Faust (1926) – F.W. Murnau

Man can Murnau make a film, and I was more than delighted to sit down and watch the director’s silent film version of the story of Faust as the next title in DK Canada’s Monsters in the Movies. Filled with special effects that feature a number that still stand up today, the story follows a…

It (1927) – Clarence G. Badger, and Josef von Sternberg

Philip Kemp’s Movies book brings me another classic from the silent film era, and while it’s a romantic comedy, some of the subject matter doesn’t quite stand up to the test of time. You’ll see what I mean as I get into the narrative below. Having said that, it was a delightful little film, and…

A Fool There Was (1915) – Frank Powell

The new big book I’m working my way through, simply called Movies, overseen and edited by Phillip Kemp is going to bring me a whole bunch of films I’ve never seen, and probably a whole bunch I’ve already reviewed. So I’m back in the era of the silent film, and A Fool There Was is…

The White Gorilla (1945) – Harry L. Fraser

Well, as one of my favourite music groups will tell you, sometimes, bad is bad. This entry in the chapter called Monstrous Apes in DK Canada’s highly enjoyable Monsters in the Movies book is pretty horrid. It marries footage from a 1927 silent three hour epic called Perils of the Jungle, which clashes with the…

Tarzan of the Apes (1918) – Scott Sidney

DK Canada’s Monsters in the Movies moves on to Monstrous Apes now, so I expect to see variations on Tarzan and Kong a lot over the pages of this chapter, and I will be quite delighted to see variations of the classic stories I already know. This version of Edgar Rice Burroughs’ tale is new…

Gertie the Dinosaur (1915) – Winsor McCay

I move into another chapter in DK Canada’s immensely enjoyable Monsters in the Movies book from director John Landis. I leave behind Myths, Legends and Fairy Tales and move on to Dragons & Dinosaurs. And first up is one of the earliest examples of animation, Gertie the Dinosaur. This silent short film was originally created…

Dr. Jekyll and Mr. Hyde (1920) – John S. Robertson

No visit to DK Canada’s Monsters in the Movies book chapter on mad scientists would be complete without renewing one’s acquaintance with one of the other men of science who fell to their studies, the infamous Dr. Jekyll. This silent film, using Robert Louis Stevenson’s original novel to inspire its tale, features John Barrymore in…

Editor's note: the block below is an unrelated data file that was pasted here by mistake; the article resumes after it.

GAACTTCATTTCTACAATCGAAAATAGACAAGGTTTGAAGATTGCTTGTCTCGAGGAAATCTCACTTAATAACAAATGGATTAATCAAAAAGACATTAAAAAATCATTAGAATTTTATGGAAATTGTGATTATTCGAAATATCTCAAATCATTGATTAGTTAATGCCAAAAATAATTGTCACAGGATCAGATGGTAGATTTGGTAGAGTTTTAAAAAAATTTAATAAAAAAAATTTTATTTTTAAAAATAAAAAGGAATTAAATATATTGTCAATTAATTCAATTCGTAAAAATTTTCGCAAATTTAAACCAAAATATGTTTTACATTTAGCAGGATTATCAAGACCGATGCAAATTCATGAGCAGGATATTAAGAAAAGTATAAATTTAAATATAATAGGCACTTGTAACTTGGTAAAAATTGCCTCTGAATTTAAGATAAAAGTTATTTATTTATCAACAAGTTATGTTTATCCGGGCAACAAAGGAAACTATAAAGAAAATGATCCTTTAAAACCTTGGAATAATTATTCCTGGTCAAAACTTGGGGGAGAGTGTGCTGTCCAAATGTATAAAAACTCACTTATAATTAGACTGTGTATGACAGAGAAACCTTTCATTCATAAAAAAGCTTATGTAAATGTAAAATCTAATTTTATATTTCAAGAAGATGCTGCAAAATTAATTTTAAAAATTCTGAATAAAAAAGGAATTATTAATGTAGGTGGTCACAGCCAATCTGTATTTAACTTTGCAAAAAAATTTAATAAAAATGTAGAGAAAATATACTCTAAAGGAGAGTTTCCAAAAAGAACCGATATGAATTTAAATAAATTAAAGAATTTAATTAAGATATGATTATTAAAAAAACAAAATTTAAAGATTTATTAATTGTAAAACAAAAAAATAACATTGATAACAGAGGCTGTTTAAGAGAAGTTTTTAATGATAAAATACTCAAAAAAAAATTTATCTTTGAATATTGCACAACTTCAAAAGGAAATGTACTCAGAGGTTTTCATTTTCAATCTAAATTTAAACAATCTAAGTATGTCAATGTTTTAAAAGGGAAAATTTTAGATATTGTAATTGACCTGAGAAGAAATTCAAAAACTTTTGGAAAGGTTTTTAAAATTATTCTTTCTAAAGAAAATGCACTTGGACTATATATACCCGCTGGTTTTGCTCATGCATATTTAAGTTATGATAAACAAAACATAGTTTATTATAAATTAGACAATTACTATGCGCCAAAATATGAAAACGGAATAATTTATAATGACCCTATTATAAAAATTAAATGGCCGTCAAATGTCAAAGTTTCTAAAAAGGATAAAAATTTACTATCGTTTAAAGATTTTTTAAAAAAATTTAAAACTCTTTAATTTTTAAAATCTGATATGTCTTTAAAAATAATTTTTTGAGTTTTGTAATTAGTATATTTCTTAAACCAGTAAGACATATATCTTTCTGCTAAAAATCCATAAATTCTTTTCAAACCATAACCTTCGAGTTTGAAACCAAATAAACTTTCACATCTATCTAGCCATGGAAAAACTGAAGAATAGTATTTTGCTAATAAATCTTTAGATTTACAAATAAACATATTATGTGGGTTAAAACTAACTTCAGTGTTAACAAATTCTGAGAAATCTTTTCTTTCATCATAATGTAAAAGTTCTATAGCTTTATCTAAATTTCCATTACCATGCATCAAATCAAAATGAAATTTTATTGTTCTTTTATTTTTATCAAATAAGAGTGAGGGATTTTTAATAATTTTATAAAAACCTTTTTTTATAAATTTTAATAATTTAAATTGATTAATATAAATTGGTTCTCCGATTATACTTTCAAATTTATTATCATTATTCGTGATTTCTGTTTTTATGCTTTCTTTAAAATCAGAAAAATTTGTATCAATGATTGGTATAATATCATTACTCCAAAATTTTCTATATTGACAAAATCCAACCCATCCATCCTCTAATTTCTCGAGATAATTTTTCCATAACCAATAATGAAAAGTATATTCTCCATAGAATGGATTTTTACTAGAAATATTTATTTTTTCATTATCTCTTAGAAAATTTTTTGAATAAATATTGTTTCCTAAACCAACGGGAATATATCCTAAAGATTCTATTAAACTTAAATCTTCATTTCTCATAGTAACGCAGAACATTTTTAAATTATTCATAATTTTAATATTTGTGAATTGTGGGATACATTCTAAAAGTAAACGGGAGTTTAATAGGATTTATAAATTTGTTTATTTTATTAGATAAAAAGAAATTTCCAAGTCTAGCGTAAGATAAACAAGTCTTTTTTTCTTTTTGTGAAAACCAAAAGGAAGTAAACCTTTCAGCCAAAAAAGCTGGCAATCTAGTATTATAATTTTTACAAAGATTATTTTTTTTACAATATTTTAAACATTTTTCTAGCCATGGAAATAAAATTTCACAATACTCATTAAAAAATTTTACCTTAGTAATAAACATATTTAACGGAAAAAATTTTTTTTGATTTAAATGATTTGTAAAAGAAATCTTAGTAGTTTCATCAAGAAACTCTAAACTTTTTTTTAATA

The Artist (2011) – Michel Hazanavicius

The multi-Oscar winning film, The Artist is the next film in the What Else to Watch list as I continue my journey through DK Canada’s The Movie Book. Coming in as a recommendation for Chaplin’s City Lights, this film definitely entertains. Taking home Academy Awards for Best Picture, Best Actor (Jean Dujardin), Best Director, Best…

People On Sunday (1930) – Robert Slodmak & Edgar G. Ulmar

People On Sunday is the next big stop in DK Canada’s The Movie Book. Called a film without actors, the film is fluid and natural, following five people on a Sunday. Erwin, a taxi driver, Brigitte, a retail, clerk, Wolfgang, a wine trader, Christl, a film extra, Annie, a model, ¬†are the film’s subjects, as…

The Passion of Joan of Arc (1928) – Carl Theodor Dreyer

No makeup, close-ups and harsh lighting put Maria Falconetti on the screen as Joan of Arc in a way that hasn’t been seen since. Carl Dreyer’s retelling of the story of the French heroine is the next big title in DK Book’s The Movie Book. We are invited to take a front row seat for…

Steamboat Bill, Jr. (1928) – Charles Reisner & Buster Keaton

DK Books’ The Movie Book continues with the amazing films, and it was a joy to turn the page and find that the next few films would see me enjoying some of Buster Keaton’s fantastic comedic work. I’d previously only seen The General, which was a great film, and consequently, was very eager to dive…

The Lodger (1927) – Alfred Hitchcock

One of Hitchcock’s earliest film, the silent black and white piece, The Lodger is the next title on the What Else to Watch list in DK Canada’s The Movie Book, following the viewing recommendation of Murnau’s classic Sunrise. You can definitely see hints of what is to come from the master, as he works from…